1.  What is the role of new science education standards and other frameworks (e.g., state environmental literacy plans or standards) in providing opportunities for or barriers to climate change education? How is the new framework similar to or different from current practices?

2.  In addition to the areas identified in A Framework for K-12 Science Education, where should climate change education be covered in the curriculum?

3.  In the translation of the framework to the standards, what are the opportunities to embed climate change literacy more broadly across disciplines?

4.  What are the leverage points for incorporating climate change education into each level of education (elementary, middle, and secondary)?

The discussions were wide-ranging and provided opportunities for participants to exchange ideas and perspectives. A significant focus was the interdisciplinary nature of climate change. One representative from each group reported back, highlighting key points from their conversations, summarized below:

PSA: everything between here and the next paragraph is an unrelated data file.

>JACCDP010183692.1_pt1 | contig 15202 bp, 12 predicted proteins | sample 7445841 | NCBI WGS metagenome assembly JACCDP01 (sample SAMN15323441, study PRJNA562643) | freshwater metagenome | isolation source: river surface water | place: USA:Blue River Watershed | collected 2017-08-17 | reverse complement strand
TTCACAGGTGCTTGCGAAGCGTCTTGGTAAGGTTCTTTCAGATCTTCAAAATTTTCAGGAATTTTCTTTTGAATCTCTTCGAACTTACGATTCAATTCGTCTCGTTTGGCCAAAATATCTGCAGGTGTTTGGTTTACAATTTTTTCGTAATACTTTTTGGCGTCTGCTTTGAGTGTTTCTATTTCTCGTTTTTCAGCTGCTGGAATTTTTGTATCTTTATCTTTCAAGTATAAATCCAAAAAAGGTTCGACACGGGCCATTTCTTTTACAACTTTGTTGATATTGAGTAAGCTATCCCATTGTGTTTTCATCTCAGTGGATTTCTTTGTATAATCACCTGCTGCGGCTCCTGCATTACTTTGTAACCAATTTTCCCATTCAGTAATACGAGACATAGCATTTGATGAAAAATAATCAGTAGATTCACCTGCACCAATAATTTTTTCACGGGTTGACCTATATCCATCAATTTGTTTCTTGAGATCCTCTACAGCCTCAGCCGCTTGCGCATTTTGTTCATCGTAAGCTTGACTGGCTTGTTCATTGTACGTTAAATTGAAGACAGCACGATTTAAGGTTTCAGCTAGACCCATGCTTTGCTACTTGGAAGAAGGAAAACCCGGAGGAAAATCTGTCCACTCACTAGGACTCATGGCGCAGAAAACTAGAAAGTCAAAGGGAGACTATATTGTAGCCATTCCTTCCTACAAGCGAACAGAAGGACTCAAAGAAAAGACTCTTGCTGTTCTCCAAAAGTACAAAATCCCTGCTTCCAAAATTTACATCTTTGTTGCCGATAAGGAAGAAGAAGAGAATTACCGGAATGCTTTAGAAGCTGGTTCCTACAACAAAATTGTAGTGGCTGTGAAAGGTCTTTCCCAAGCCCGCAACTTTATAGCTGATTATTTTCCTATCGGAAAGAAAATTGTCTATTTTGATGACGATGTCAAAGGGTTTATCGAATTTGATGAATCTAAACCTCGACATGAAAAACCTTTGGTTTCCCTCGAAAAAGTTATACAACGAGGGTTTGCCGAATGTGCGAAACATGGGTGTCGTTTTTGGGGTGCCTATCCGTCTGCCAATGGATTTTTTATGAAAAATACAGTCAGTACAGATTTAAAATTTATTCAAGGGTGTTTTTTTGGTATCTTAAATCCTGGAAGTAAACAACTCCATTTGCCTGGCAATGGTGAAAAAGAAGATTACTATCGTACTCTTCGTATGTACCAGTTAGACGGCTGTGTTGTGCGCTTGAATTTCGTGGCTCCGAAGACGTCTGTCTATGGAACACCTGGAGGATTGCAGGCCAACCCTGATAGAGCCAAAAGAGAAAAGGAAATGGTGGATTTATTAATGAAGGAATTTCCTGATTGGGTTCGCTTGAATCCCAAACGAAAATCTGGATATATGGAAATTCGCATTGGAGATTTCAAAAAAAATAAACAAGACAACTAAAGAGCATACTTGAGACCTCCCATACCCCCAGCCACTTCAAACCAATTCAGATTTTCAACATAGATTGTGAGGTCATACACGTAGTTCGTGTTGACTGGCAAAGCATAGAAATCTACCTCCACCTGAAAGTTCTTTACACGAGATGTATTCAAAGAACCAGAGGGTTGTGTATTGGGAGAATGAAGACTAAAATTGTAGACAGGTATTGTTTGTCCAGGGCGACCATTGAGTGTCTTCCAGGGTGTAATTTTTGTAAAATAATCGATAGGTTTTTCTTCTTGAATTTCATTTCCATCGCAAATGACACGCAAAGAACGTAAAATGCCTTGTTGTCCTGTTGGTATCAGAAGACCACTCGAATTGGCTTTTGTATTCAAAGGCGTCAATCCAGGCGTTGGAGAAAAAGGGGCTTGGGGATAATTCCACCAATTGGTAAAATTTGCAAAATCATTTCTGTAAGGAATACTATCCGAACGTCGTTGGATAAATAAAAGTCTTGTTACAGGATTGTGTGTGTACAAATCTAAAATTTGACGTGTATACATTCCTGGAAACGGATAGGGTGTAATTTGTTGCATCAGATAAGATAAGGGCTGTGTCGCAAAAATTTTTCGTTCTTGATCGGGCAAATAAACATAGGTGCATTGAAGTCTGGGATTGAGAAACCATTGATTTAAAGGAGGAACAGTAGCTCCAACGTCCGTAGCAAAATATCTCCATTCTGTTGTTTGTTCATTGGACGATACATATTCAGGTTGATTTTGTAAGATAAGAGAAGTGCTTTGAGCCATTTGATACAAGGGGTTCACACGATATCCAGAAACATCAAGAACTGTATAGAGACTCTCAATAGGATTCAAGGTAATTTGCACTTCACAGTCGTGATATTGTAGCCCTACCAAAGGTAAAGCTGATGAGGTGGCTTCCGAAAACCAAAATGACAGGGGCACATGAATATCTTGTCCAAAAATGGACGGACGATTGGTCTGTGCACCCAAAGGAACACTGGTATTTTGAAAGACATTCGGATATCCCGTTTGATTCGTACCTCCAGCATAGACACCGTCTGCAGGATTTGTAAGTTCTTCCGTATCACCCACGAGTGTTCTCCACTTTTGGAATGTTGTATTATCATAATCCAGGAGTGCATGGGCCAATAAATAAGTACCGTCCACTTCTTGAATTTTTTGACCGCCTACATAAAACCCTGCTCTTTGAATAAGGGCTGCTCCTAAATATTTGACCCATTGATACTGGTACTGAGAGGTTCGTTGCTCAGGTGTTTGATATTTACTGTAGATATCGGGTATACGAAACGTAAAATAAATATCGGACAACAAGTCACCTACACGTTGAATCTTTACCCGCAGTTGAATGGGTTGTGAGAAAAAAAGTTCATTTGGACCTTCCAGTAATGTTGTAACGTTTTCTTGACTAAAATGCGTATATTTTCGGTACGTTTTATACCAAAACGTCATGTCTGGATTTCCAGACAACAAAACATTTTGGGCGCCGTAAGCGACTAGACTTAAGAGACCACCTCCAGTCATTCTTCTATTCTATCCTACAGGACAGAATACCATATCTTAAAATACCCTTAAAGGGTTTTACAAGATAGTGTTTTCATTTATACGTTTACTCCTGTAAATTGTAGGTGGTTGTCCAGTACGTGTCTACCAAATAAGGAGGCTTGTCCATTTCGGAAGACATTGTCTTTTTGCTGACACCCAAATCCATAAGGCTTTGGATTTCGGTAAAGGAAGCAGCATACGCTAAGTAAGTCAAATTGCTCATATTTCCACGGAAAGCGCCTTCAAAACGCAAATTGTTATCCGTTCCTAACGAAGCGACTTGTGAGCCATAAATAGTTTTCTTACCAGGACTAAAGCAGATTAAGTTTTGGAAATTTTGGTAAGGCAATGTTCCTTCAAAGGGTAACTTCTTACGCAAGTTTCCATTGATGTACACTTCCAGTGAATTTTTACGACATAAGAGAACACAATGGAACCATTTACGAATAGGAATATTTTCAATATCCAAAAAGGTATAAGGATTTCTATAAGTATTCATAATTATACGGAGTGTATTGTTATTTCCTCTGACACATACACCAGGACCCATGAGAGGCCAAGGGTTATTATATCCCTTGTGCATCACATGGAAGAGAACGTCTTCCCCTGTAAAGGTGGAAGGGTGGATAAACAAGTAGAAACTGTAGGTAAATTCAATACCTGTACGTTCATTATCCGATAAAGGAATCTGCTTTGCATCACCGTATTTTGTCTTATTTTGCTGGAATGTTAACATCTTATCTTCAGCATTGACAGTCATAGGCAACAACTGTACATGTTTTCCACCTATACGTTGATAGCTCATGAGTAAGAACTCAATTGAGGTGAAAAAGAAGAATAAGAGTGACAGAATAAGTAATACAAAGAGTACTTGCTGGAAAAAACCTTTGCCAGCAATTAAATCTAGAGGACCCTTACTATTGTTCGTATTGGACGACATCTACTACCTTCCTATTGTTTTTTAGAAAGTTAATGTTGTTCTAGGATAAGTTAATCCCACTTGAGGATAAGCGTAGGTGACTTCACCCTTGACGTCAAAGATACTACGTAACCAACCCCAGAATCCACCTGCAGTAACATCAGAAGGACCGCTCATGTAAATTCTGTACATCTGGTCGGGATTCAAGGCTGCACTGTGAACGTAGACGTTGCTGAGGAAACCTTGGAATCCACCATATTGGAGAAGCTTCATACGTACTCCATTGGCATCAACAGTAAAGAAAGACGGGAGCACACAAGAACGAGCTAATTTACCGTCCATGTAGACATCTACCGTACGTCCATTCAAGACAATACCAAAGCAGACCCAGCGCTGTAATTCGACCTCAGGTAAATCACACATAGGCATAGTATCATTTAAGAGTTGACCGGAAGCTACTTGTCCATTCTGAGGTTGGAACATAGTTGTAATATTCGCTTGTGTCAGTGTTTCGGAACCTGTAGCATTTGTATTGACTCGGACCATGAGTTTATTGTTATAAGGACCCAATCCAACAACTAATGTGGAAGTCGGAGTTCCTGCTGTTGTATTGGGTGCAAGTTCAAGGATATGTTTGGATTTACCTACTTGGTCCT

•   There is a place for climate change education in most academic subjects. For example, mathematical modeling (mathematics); green technology (vocational education); communication and social discourse (reading, sciences, social studies); and visualization skills (arts) are all aspects of existing curricula that have a role in climate change education. There was some concern, however, that if treated only as a crosscutting concept and/or an important example of multiple scientific concepts, the topic of climate change itself could be lost. Making earth systems a core component of the curriculum, however, would result in the treatment of climate change as less voluntary. Some argued that if cross-disciplinary integration is to be truly meaningful, it will be necessary to reconsider the entire K-12 curriculum.

•   Climate change instruction could be packaged as part of a curriculum on sustainability, which might both make it more personal for students and be easier to present in communities. It should be spiraled across the grades, with basics about data collection, graphing, and so forth starting in the early grades, while more complex social and political implications would be addressed at the higher grades.

•   If climate change is to be taught effectively across disciplines, teachers in all subjects will need professional development to

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